Over the past few days, sightings of the northern lights have been reported and shared throughout the UK, the Met office saying that there is a chance that the public will get to benefit from a few more chances in coming days.


The northern lights, or aurora borealis, are a spectacular, colourful display of light commonly seen in the night sky in the northern hemisphere. Auroras occur when charged particles, electrons and protons, collide with gases in the earth’s upper atmosphere. These collisions produce tiny flashes that fill the sky with colourful light, appearing as the wonders that we see and cherish from our viewpoints. Due to the fact that billions of flashes repeatedly occur in sequences, the auroras appear to move, or “dance” in the sky, as if knowing that we are watching and performing for us in due course.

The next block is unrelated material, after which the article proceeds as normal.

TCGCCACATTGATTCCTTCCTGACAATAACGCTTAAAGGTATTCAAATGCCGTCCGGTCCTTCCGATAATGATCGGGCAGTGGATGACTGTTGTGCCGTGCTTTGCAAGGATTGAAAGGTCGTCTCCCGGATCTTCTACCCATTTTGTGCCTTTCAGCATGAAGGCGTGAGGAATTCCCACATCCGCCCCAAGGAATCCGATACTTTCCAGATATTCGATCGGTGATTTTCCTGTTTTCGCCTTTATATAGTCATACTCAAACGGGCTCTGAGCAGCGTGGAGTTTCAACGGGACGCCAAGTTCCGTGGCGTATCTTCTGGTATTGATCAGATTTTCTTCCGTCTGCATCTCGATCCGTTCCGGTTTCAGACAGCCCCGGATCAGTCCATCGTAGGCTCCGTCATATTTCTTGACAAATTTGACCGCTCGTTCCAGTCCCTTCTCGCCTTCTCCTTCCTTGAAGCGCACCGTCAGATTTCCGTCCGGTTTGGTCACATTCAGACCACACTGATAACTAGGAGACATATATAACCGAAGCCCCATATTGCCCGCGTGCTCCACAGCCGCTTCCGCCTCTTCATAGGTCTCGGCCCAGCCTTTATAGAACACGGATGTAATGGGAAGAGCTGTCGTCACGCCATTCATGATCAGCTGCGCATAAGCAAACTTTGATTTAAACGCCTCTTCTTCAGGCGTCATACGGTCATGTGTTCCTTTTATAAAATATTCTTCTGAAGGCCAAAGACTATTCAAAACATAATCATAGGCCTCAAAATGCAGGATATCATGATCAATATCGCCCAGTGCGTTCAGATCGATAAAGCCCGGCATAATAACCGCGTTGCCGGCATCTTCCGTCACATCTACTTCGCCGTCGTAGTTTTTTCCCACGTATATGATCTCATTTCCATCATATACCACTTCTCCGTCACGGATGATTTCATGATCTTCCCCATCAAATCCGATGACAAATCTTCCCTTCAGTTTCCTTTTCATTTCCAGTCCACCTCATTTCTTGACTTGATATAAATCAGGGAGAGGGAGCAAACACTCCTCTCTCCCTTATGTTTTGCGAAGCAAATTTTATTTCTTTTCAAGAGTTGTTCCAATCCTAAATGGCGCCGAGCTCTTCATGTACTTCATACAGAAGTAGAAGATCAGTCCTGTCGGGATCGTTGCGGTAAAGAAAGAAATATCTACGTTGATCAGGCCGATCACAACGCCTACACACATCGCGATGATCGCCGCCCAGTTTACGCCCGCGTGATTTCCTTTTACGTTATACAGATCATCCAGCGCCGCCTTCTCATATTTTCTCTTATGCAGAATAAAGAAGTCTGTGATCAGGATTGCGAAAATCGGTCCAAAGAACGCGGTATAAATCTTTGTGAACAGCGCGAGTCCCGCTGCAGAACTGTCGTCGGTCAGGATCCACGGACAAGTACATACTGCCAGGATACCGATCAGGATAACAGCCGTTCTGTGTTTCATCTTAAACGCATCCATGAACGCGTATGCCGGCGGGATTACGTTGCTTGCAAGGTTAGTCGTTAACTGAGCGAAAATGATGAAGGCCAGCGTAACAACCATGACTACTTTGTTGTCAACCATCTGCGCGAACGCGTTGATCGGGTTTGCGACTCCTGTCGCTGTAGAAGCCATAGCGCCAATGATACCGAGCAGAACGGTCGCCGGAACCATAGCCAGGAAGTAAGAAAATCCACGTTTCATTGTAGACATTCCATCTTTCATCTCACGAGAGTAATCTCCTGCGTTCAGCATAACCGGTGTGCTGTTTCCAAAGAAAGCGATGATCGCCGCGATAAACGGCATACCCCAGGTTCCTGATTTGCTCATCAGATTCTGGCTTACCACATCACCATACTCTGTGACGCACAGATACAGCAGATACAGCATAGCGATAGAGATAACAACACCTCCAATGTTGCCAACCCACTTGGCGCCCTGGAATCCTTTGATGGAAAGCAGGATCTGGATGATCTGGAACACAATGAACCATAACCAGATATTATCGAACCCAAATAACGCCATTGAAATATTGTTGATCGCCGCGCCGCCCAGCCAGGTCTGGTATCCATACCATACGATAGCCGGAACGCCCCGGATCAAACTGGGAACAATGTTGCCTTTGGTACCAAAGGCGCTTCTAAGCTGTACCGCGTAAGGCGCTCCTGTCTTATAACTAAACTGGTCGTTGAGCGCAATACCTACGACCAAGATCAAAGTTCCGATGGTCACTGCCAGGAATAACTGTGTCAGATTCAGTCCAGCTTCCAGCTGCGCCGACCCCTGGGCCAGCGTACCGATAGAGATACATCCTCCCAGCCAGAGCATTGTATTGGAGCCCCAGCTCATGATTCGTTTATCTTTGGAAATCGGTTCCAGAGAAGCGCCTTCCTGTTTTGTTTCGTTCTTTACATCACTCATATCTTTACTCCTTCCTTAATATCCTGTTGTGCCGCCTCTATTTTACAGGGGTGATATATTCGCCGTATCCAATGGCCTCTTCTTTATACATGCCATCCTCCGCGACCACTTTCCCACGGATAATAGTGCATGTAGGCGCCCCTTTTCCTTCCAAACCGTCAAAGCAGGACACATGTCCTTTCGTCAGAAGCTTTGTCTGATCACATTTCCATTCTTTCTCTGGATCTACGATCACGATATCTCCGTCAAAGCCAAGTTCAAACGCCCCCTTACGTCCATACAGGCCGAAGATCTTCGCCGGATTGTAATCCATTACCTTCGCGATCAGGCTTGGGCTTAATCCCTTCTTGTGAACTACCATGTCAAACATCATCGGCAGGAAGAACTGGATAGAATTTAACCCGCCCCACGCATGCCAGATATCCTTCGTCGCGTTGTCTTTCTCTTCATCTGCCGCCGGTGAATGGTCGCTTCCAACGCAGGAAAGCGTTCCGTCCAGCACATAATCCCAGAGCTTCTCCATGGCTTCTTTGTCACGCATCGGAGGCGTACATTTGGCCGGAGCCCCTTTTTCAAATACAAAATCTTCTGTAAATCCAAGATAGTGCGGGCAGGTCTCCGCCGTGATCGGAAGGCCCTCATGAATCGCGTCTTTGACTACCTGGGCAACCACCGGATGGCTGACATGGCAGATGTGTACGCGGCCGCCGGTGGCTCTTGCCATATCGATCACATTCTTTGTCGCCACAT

These auroras are commonly seen in northern countries, those closer to the North Pole, such as Iceland as the earth’s magnetic field steers the charged particles towards these areas. 


Our planets magnetic field forms an invisible shield that protects us from solar wind, but, from time to time, this solar wind grows too strong and penetrates this magnetic field, interacting with gases and generating these magnificent auroras.


For these reasons exactly, the main being the fact that sightings around areas such as the UK, these amazing views have struck the country with shock. Sightings have been reported as far south as Cornwall, and the auroras have also been seen around Scotland, the displays being described “one of the best in a very long time” by many spectators, including BBC weather watchers.


Wednesday (March 1) may be the last chance to see the lights in the UK, especially around London, however increasingly cloudy skies mean the chances of spotting the northern lights are “severely limited”.


Although these astonishing sights are unfortunately coming to an end, it is important to remember that moments like these must be appreciated, being vital that we take every opportunity we get to make the most of our beautiful world.